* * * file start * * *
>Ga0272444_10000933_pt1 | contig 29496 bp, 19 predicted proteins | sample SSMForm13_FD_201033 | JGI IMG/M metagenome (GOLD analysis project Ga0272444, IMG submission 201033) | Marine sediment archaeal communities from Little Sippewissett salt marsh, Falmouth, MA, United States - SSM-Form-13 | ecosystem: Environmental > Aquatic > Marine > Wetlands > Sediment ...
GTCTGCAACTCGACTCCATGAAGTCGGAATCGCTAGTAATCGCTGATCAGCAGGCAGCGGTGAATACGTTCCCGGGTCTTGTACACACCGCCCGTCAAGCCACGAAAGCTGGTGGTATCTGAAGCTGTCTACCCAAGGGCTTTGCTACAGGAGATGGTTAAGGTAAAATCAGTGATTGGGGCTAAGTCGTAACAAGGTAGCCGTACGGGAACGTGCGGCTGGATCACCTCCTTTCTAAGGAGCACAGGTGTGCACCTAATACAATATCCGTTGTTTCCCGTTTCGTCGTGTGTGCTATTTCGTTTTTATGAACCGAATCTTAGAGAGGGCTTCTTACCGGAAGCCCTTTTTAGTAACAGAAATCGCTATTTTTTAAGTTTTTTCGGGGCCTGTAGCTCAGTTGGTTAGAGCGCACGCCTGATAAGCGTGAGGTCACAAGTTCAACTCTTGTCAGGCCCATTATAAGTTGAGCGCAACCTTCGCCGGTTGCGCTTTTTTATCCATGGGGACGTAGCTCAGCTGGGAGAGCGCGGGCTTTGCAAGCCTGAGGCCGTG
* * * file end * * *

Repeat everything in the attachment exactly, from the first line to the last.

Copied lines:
>Ga0272444_10000933_pt1 | contig 29496 bp, 19 predicted proteins | sample SSMForm13_FD_201033 | JGI IMG/M metagenome (GOLD analysis project Ga0272444, IMG submission 201033) | Marine sediment archaeal communities from Little Sippewissett salt marsh, Falmouth, MA, United States - SSM-Form-13 | ecosystem: Environmental > Aquatic > Marine > Wetlands > Sediment ...
GTCTGCAACTCGACTCCATGAAGTCGGAATCGCTAGTAATCGCTGATCAGCAGGCAGCGGTGAATACGTTCCCGGGTCTTGTACACACCGCCCGTCAAGCCACGAAAGCTGGTGGTATCTGAAGCTGTCTACCCAAGGGCTTTGCTACAGGAGATGGTTAAGGTAAAATCAGTGATTGGGGCTAAGTCGTAACAAGGTAGCCGTACGGGAACGTGCGGCTGGATCACCTCCTTTCTAAGGAGCACAGGTGTGCACCTAATACAATATCCGTTGTTTCCCGTTTCGTCGTGTGTGCTATTTCGTTTTTATGAACCGAATCTTAGAGAGGGCTTCTTACCGGAAGCCCTTTTTAGTAACAGAAATCGCTATTTTTTAAGTTTTTTCGGGGCCTGTAGCTCAGTTGGTTAGAGCGCACGCCTGATAAGCGTGAGGTCACAAGTTCAACTCTTGTCAGGCCCATTATAAGTTGAGCGCAACCTTCGCCGGTTGCGCTTTTTTATCCATGGGGACGTAGCTCAGCTGGGAGAGCGCGGGCTTTGCAAGCCTGAGGCCGTG